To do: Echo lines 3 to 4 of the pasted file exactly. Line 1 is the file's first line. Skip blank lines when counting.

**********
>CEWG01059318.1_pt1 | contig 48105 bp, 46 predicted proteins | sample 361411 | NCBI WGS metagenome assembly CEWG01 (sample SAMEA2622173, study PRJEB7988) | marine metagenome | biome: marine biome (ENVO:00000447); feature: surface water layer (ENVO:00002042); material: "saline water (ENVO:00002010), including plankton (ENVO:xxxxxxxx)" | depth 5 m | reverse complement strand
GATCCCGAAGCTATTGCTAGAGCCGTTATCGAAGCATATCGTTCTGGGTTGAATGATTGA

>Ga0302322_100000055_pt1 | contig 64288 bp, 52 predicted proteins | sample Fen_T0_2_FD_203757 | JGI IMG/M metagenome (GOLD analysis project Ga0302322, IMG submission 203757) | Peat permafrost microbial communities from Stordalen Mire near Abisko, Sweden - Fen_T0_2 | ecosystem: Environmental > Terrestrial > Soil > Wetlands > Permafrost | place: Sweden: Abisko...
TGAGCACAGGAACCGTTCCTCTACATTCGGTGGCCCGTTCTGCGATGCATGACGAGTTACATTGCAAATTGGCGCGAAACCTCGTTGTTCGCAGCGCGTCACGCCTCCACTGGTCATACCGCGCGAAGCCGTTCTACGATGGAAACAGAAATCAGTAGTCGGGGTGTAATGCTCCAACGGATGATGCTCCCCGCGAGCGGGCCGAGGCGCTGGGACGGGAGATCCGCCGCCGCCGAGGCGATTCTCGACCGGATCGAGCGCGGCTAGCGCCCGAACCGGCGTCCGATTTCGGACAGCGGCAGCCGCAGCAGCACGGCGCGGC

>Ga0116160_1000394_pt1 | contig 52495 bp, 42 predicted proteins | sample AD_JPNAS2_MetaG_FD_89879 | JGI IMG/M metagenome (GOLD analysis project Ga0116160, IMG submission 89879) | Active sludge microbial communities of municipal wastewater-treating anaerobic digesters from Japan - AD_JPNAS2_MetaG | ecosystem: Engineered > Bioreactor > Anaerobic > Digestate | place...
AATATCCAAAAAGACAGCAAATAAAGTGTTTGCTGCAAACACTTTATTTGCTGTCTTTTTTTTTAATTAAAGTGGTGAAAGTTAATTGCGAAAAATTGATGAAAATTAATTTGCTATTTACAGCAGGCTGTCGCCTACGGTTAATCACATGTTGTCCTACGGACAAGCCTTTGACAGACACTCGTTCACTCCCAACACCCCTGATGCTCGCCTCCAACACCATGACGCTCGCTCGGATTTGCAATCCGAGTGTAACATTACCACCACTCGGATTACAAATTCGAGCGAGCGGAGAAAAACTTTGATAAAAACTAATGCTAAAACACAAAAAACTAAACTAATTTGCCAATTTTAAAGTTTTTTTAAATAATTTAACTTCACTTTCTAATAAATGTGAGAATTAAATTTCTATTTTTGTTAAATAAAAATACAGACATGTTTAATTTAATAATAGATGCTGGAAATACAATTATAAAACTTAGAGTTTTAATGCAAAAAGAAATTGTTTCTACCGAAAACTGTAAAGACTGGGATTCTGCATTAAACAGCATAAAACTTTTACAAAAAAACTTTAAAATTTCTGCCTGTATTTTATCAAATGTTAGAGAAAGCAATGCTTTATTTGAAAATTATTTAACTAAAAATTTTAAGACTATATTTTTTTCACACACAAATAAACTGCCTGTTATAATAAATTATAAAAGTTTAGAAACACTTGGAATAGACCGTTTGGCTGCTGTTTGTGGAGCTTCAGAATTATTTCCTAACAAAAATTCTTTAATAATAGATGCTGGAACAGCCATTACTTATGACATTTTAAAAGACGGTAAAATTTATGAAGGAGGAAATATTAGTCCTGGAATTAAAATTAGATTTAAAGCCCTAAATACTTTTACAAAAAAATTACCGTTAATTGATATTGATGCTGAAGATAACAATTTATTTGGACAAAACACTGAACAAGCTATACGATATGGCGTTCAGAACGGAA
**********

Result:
>Ga0302322_100000055_pt1 | contig 64288 bp, 52 predicted proteins | sample Fen_T0_2_FD_203757 | JGI IMG/M metagenome (GOLD analysis project Ga0302322, IMG submission 203757) | Peat permafrost microbial communities from Stordalen Mire near Abisko, Sweden - Fen_T0_2 | ecosystem: Environmental > Terrestrial > Soil > Wetlands > Permafrost | place: Sweden: Abisko...
TGAGCACAGGAACCGTTCCTCTACATTCGGTGGCCCGTTCTGCGATGCATGACGAGTTACATTGCAAATTGGCGCGAAACCTCGTTGTTCGCAGCGCGTCACGCCTCCACTGGTCATACCGCGCGAAGCCGTTCTACGATGGAAACAGAAATCAGTAGTCGGGGTGTAATGCTCCAACGGATGATGCTCCCCGCGAGCGGGCCGAGGCGCTGGGACGGGAGATCCGCCGCCGCCGAGGCGATTCTCGACCGGATCGAGCGCGGCTAGCGCCCGAACCGGCGTCCGATTTCGGACAGCGGCAGCCGCAGCAGCACGGCGCGGC